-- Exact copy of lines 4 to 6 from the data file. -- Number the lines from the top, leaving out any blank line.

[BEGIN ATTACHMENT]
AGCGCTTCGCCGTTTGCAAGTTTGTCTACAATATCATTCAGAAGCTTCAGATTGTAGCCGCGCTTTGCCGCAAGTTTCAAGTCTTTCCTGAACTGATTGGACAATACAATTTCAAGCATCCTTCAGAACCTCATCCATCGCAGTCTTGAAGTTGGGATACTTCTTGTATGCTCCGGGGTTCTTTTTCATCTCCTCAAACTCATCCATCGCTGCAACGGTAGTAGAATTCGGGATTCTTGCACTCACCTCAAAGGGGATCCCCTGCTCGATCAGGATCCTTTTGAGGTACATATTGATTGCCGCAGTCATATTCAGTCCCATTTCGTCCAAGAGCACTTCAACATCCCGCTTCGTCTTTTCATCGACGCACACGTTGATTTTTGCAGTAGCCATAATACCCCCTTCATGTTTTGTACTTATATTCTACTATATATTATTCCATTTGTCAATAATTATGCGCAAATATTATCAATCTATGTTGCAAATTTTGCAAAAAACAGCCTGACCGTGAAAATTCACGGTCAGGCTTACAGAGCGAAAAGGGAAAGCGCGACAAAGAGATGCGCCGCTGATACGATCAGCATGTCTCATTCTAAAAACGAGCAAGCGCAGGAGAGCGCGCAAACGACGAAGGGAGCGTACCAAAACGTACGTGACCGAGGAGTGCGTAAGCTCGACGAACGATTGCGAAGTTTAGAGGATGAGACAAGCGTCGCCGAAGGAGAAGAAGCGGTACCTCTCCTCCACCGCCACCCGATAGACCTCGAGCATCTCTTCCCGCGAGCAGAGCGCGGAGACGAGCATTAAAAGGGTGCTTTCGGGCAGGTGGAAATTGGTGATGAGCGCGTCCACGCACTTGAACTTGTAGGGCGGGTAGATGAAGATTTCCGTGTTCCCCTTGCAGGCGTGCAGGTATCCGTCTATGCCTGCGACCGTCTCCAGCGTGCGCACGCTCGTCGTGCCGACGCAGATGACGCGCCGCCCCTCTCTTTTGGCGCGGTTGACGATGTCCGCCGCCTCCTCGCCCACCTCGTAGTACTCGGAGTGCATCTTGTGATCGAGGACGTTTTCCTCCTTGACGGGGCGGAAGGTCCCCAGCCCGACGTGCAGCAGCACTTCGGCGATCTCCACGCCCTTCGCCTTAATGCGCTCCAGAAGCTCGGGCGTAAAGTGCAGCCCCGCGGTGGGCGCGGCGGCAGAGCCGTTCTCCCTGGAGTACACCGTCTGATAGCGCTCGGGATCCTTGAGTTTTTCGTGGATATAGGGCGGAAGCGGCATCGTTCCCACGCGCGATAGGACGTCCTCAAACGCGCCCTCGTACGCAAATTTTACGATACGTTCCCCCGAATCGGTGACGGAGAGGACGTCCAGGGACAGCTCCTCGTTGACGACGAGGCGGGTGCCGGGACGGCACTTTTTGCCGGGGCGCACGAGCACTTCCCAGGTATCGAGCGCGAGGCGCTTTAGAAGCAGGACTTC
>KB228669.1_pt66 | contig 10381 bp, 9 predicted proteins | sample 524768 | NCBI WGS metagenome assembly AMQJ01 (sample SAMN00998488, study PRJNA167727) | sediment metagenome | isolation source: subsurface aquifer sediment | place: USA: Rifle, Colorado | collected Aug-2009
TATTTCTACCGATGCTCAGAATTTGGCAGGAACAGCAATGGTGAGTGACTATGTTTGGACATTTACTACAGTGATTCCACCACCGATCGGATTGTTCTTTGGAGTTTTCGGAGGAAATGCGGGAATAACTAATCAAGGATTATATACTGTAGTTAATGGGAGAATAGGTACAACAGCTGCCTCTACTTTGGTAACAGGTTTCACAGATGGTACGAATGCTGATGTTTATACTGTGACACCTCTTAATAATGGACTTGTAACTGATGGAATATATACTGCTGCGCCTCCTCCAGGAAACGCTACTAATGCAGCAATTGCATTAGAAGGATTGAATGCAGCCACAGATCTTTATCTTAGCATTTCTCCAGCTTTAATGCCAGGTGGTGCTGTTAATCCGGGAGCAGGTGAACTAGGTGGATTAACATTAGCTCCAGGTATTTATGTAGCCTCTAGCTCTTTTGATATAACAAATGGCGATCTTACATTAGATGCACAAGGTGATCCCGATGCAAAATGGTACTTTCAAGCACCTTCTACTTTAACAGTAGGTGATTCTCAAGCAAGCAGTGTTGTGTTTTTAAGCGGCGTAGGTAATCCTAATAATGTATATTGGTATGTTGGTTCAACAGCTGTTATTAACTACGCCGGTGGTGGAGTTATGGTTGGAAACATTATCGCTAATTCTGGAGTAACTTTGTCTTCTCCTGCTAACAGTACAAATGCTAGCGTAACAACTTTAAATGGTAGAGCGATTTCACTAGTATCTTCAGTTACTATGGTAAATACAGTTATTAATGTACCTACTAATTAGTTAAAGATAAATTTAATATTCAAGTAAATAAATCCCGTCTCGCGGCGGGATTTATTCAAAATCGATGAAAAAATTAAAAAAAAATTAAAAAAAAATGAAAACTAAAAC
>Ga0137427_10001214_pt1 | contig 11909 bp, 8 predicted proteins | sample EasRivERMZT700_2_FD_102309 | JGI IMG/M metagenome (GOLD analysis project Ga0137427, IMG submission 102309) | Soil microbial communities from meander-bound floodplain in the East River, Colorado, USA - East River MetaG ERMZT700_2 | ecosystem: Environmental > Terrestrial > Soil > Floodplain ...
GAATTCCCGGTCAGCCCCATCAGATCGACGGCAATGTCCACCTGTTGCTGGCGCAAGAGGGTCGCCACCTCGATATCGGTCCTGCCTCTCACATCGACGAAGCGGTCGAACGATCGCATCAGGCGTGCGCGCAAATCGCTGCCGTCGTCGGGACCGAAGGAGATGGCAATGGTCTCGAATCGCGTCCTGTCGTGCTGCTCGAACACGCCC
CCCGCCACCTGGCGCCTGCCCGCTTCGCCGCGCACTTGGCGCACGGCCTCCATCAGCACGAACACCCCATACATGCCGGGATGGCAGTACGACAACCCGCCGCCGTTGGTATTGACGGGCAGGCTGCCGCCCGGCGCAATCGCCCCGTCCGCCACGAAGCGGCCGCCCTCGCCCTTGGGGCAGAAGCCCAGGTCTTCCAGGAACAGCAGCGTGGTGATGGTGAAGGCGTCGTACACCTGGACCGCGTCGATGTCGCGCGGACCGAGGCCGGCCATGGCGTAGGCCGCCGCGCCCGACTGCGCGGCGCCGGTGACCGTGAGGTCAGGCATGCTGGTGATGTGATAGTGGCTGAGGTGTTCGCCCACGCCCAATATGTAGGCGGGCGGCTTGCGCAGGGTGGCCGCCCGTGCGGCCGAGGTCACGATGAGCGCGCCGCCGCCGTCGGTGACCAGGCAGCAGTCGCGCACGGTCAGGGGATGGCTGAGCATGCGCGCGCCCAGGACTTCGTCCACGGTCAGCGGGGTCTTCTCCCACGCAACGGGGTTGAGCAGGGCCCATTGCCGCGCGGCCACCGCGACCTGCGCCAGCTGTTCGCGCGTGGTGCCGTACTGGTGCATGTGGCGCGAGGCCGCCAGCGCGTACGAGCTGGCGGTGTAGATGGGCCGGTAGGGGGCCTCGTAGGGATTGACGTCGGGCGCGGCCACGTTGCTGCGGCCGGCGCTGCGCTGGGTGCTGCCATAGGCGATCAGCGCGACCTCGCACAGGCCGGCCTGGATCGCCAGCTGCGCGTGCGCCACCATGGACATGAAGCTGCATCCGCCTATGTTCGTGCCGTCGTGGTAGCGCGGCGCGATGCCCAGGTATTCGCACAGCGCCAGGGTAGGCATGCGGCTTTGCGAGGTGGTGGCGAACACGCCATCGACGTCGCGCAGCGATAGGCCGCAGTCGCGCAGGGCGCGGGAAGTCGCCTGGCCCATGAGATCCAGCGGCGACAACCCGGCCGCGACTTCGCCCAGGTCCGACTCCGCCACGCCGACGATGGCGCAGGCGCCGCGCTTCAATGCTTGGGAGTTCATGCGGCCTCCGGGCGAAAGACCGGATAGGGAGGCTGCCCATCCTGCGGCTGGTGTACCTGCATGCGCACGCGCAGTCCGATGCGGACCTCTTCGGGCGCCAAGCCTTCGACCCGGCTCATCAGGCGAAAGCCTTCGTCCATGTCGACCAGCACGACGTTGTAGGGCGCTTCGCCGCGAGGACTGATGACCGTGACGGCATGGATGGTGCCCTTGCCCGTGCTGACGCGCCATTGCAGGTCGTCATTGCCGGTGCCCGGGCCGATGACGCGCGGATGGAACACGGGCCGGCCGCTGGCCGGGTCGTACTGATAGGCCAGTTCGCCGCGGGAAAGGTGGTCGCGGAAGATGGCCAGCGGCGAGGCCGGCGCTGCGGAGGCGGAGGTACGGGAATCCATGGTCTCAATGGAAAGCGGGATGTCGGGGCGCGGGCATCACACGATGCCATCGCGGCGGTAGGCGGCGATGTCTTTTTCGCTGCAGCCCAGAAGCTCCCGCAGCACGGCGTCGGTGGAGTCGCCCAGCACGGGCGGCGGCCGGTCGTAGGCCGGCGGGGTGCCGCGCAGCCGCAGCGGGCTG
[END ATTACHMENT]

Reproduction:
>Ga0137427_10001214_pt1 | contig 11909 bp, 8 predicted proteins | sample EasRivERMZT700_2_FD_102309 | JGI IMG/M metagenome (GOLD analysis project Ga0137427, IMG submission 102309) | Soil microbial communities from meander-bound floodplain in the East River, Colorado, USA - East River MetaG ERMZT700_2 | ecosystem: Environmental > Terrestrial > Soil > Floodplain ...
GAATTCCCGGTCAGCCCCATCAGATCGACGGCAATGTCCACCTGTTGCTGGCGCAAGAGGGTCGCCACCTCGATATCGGTCCTGCCTCTCACATCGACGAAGCGGTCGAACGATCGCATCAGGCGTGCGCGCAAATCGCTGCCGTCGTCGGGACCGAAGGAGATGGCAATGGTCTCGAATCGCGTCCTGTCGTGCTGCTCGAACACGCCC
CCCGCCACCTGGCGCCTGCCCGCTTCGCCGCGCACTTGGCGCACGGCCTCCATCAGCACGAACACCCCATACATGCCGGGATGGCAGTACGACAACCCGCCGCCGTTGGTATTGACGGGCAGGCTGCCGCCCGGCGCAATCGCCCCGTCCGCCACGAAGCGGCCGCCCTCGCCCTTGGGGCAGAAGCCCAGGTCTTCCAGGAACAGCAGCGTGGTGATGGTGAAGGCGTCGTACACCTGGACCGCGTCGATGTCGCGCGGACCGAGGCCGGCCATGGCGTAGGCCGCCGCGCCCGACTGCGCGGCGCCGGTGACCGTGAGGTCAGGCATGCTGGTGATGTGATAGTGGCTGAGGTGTTCGCCCACGCCCAATATGTAGGCGGGCGGCTTGCGCAGGGTGGCCGCCCGTGCGGCCGAGGTCACGATGAGCGCGCCGCCGCCGTCGGTGACCAGGCAGCAGTCGCGCACGGTCAGGGGATGGCTGAGCATGCGCGCGCCCAGGACTTCGTCCACGGTCAGCGGGGTCTTCTCCCACGCAACGGGGTTGAGCAGGGCCCATTGCCGCGCGGCCACCGCGACCTGCGCCAGCTGTTCGCGCGTGGTGCCGTACTGGTGCATGTGGCGCGAGGCCGCCAGCGCGTACGAGCTGGCGGTGTAGATGGGCCGGTAGGGGGCCTCGTAGGGATTGACGTCGGGCGCGGCCACGTTGCTGCGGCCGGCGCTGCGCTGGGTGCTGCCATAGGCGATCAGCGCGACCTCGCACAGGCCGGCCTGGATCGCCAGCTGCGCGTGCGCCACCATGGACATGAAGCTGCATCCGCCTATGTTCGTGCCGTCGTGGTAGCGCGGCGCGATGCCCAGGTATTCGCACAGCGCCAGGGTAGGCATGCGGCTTTGCGAGGTGGTGGCGAACACGCCATCGACGTCGCGCAGCGATAGGCCGCAGTCGCGCAGGGCGCGGGAAGTCGCCTGGCCCATGAGATCCAGCGGCGACAACCCGGCCGCGACTTCGCCCAGGTCCGACTCCGCCACGCCGACGATGGCGCAGGCGCCGCGCTTCAATGCTTGGGAGTTCATGCGGCCTCCGGGCGAAAGACCGGATAGGGAGGCTGCCCATCCTGCGGCTGGTGTACCTGCATGCGCACGCGCAGTCCGATGCGGACCTCTTCGGGCGCCAAGCCTTCGACCCGGCTCATCAGGCGAAAGCCTTCGTCCATGTCGACCAGCACGACGTTGTAGGGCGCTTCGCCGCGAGGACTGATGACCGTGACGGCATGGATGGTGCCCTTGCCCGTGCTGACGCGCCATTGCAGGTCGTCATTGCCGGTGCCCGGGCCGATGACGCGCGGATGGAACACGGGCCGGCCGCTGGCCGGGTCGTACTGATAGGCCAGTTCGCCGCGGGAAAGGTGGTCGCGGAAGATGGCCAGCGGCGAGGCCGGCGCTGCGGAGGCGGAGGTACGGGAATCCATGGTCTCAATGGAAAGCGGGATGTCGGGGCGCGGGCATCACACGATGCCATCGCGGCGGTAGGCGGCGATGTCTTTTTCGCTGCAGCCCAGAAGCTCCCGCAGCACGGCGTCGGTGGAGTCGCCCAGCACGGGCGGCGGCCGGTCGTAGGCCGGCGGGGTGCCGCGCAGCCGCAGCGGGCTG